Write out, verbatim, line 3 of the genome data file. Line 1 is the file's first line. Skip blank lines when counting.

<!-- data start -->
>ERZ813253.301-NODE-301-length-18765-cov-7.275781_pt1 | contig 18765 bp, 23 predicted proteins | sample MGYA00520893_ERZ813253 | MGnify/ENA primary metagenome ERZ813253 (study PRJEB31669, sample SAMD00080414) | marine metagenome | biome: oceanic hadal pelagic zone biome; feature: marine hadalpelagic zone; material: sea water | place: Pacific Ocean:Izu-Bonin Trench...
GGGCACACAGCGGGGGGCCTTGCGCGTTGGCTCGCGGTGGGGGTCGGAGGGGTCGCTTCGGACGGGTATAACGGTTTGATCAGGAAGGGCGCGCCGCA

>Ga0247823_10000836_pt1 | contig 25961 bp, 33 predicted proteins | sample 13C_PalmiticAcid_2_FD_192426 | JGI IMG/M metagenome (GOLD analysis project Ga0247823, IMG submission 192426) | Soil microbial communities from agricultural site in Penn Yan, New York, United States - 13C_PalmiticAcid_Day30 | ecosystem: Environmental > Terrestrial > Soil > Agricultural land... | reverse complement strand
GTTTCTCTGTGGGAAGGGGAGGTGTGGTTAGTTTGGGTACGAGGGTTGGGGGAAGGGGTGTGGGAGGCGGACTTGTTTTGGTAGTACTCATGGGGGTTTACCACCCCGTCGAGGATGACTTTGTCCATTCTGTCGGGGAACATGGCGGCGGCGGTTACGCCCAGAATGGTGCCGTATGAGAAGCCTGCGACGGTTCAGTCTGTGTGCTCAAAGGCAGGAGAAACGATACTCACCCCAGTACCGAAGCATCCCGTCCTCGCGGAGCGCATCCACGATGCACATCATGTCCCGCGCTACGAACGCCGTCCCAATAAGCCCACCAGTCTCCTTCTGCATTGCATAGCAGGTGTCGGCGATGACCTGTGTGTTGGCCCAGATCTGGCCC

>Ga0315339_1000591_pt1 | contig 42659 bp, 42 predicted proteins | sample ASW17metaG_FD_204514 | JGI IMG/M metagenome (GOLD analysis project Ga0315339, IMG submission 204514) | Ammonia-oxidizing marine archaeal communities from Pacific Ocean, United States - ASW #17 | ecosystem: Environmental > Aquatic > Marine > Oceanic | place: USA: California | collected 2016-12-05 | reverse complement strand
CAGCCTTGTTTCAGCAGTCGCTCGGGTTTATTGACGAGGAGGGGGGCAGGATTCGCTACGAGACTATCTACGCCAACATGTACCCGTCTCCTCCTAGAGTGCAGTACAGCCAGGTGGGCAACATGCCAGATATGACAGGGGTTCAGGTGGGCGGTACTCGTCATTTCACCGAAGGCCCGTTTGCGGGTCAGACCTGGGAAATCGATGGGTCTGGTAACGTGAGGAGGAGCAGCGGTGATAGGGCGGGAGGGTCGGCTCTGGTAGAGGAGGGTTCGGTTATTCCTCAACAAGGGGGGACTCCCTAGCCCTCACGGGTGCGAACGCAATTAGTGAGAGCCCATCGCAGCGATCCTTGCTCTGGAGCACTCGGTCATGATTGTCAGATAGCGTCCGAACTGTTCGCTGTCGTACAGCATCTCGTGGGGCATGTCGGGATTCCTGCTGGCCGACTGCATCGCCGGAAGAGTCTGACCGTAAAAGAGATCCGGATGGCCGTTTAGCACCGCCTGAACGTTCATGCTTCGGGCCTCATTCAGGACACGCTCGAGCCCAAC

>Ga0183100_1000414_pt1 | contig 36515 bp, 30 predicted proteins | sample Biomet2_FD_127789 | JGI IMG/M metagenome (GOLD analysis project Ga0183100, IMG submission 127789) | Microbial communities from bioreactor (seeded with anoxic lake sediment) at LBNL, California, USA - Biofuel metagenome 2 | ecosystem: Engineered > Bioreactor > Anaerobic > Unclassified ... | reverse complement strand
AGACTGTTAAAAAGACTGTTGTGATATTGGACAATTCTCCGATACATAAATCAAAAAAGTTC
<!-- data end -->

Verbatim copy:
>Ga0247823_10000836_pt1 | contig 25961 bp, 33 predicted proteins | sample 13C_PalmiticAcid_2_FD_192426 | JGI IMG/M metagenome (GOLD analysis project Ga0247823, IMG submission 192426) | Soil microbial communities from agricultural site in Penn Yan, New York, United States - 13C_PalmiticAcid_Day30 | ecosystem: Environmental > Terrestrial > Soil > Agricultural land... | reverse complement strand